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New vendor enters increasingly less crowded WiMax market
|09 сентября 2009|
While the big vendors are pulling out of WiMax, PureWave sees an opening for low-power compact base stations.
While the big vendors are looking to get out of the WiMax business, one vendor start-up is looking for a way in. Mountain View, Calif.,-based PureWave Networks next week plans to make its public debut in the WiMax scene, releasing a line of low-power compact mobile WiMax base stations.
One after one, the major vendors are putting distance between themselves and WiMax, choosing instead to focus their resources on the much more lucrative long-term evolution (LTE) market. Alcatel-Lucent has scaled back WiMax R&D and while it still sells a WiMax product it is focusing on fixed deployments rather than mobile. Fujitsu and Nokia Siemens Networks stopped development of WiMax radio technology entirely, opting to partner with specialty vendors Airspan Networks and Alvarion for their base station gear. Motorola, Samsung, and Huawei--by virtue of their Clearwire contracts--and a handful of small vendors like Alvarion are the only ones still actively pursuing the market. Most of the Tier I vendors seem fine with letting them.
PureWave, however, feels that it can carve a sizable niche for itself in market where others have failed by producing a product none of the competition has offered, said Ronen Vengosh, vice president of business development. The vendor has developed an extremely low-power compact base station completely contained within a small-footprint tower-mounted cabinet. Once the base station is installed, all it needs is an Ethernet connection and a power supply, Vengosh said. While that may sound like a picocell, Vengosh stressed its unit is a fully robust base station that can support more than 200 subscribers simultaneously.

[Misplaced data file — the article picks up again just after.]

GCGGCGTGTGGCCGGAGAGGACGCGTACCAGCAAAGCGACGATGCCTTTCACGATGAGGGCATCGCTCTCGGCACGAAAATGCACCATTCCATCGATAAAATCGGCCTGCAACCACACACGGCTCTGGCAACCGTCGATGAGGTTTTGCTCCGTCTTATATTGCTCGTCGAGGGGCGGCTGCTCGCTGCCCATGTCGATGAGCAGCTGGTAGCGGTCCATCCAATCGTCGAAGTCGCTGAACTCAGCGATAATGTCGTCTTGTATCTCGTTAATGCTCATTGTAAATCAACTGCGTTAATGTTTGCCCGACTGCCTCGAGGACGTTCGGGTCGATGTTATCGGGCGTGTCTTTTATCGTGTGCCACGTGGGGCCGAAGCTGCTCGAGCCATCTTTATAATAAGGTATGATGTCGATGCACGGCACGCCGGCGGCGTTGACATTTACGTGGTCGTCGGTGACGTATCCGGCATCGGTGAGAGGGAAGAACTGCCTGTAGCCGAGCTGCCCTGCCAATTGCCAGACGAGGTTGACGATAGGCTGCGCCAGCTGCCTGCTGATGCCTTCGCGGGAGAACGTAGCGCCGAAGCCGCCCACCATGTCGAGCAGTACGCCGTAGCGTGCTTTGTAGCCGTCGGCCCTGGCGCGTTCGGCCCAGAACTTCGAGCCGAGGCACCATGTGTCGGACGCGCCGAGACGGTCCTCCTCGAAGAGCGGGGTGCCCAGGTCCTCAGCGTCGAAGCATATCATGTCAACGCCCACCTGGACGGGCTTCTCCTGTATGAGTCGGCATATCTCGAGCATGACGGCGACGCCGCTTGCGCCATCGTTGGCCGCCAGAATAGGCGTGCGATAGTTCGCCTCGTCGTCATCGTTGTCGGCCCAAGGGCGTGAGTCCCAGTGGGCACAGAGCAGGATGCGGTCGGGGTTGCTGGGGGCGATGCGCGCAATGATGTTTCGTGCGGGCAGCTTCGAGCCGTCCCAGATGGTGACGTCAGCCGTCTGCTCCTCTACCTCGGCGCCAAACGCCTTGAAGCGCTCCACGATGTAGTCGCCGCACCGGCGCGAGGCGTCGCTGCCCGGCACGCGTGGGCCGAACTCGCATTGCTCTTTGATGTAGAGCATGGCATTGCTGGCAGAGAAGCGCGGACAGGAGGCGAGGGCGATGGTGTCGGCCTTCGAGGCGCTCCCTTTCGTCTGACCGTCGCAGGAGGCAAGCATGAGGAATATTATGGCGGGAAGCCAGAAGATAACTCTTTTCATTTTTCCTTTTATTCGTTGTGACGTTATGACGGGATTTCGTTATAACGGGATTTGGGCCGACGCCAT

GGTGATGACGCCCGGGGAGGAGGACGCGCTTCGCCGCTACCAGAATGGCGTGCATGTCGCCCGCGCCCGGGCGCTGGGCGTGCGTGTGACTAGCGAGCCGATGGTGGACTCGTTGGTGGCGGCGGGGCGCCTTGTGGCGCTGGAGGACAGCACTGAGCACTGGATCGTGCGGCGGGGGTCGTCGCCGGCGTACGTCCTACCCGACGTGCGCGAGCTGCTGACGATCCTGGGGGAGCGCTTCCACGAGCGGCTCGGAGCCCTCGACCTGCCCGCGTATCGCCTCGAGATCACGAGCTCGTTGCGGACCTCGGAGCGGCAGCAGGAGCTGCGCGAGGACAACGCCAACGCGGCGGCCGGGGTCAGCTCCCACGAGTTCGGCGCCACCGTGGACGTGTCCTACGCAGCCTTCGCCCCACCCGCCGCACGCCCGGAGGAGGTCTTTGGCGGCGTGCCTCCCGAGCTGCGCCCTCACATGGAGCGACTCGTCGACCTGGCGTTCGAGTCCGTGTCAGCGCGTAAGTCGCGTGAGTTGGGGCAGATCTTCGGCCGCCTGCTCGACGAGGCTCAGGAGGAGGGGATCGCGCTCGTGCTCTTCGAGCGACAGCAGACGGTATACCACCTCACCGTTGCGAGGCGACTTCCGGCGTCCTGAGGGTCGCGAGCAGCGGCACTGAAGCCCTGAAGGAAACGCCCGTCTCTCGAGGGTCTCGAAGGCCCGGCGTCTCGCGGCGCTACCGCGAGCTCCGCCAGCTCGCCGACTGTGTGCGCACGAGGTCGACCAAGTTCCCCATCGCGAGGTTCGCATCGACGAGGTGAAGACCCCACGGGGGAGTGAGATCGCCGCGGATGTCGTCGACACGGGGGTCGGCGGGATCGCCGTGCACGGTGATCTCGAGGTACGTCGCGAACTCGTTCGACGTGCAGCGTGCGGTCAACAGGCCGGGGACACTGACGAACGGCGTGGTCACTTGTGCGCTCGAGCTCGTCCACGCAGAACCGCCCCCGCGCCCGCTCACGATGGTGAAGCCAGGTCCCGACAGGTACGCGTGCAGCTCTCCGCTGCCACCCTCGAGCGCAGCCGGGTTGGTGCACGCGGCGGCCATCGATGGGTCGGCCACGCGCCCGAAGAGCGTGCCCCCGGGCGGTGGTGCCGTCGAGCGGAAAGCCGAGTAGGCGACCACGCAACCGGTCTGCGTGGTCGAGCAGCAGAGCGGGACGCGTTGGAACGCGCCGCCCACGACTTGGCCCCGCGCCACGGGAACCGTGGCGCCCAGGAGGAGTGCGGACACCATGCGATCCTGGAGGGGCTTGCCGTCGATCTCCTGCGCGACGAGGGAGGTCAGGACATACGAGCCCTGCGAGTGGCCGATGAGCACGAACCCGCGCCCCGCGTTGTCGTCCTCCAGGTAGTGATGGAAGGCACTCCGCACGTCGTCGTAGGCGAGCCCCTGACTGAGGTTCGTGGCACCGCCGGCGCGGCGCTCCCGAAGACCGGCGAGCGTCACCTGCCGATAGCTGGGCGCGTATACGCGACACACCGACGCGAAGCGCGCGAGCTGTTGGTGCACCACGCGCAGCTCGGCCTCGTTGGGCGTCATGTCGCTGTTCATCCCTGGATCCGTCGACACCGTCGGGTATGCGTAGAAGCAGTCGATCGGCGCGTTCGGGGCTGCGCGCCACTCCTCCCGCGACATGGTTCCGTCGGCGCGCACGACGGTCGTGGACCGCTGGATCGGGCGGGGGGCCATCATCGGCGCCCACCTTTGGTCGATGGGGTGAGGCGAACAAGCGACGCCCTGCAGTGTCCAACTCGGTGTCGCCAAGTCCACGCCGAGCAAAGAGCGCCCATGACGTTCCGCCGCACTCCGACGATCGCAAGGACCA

“I can truly say—without naming them by name—that none of the big guys have anything like this,” Vengosh said. “I can say that because we’re talking to many of them about incorporating our product into their portfolio.”
Heading PureWave is CEO and President Gideon Ben-Efraim, founding CEO of broadband wireless vendor Netro and wireless networking company Go Networks. Though the company was established in 2003, it has been flying under the radar for the last five years developing its WiMax product, which it will officially unveil next week, and a future LTE product. PureWave has raised $26 million from Silicon Valley venture capital firms.
PureWave’s Quantum base stations are built off of the vendor’s internally developed multiple input/multiple output (MIMO) beamforming smart antenna technology, which it calls PureMax, and a software-defined radio platform. Though low-power (65 Watts), PureWave’s beamforming allows it to extend the base station’s range to that of a macro-cell as well as support a full subscriber load, Vengosh said. A six-antenna array focuses radio beams directly at clients, increasing the signal’s gains while cancelling interference.
PureWave also designed its kit to be as self-contained as possible, Vengosh said. It requires no external cooling or remote components. The base station can even take over some of the elements of the network core’s access service network (ASN) gateway. Those functions can’t replace the mobility management and termination functions of the ASN in a mobile network, but if an operator is deploying WiMax in a fixed or nomadic scenario, the base station requires only a direct connection to the IP core, Vengosh said.
With its inherent flexibility, the Quantum line is being targeted at operators looking for a primary macro-network vendor as well as carriers looking to augment their networks with a spot solution, Vengosh said. PureWave is currently he trials with operators in the US--specifically California—and Japan, he said.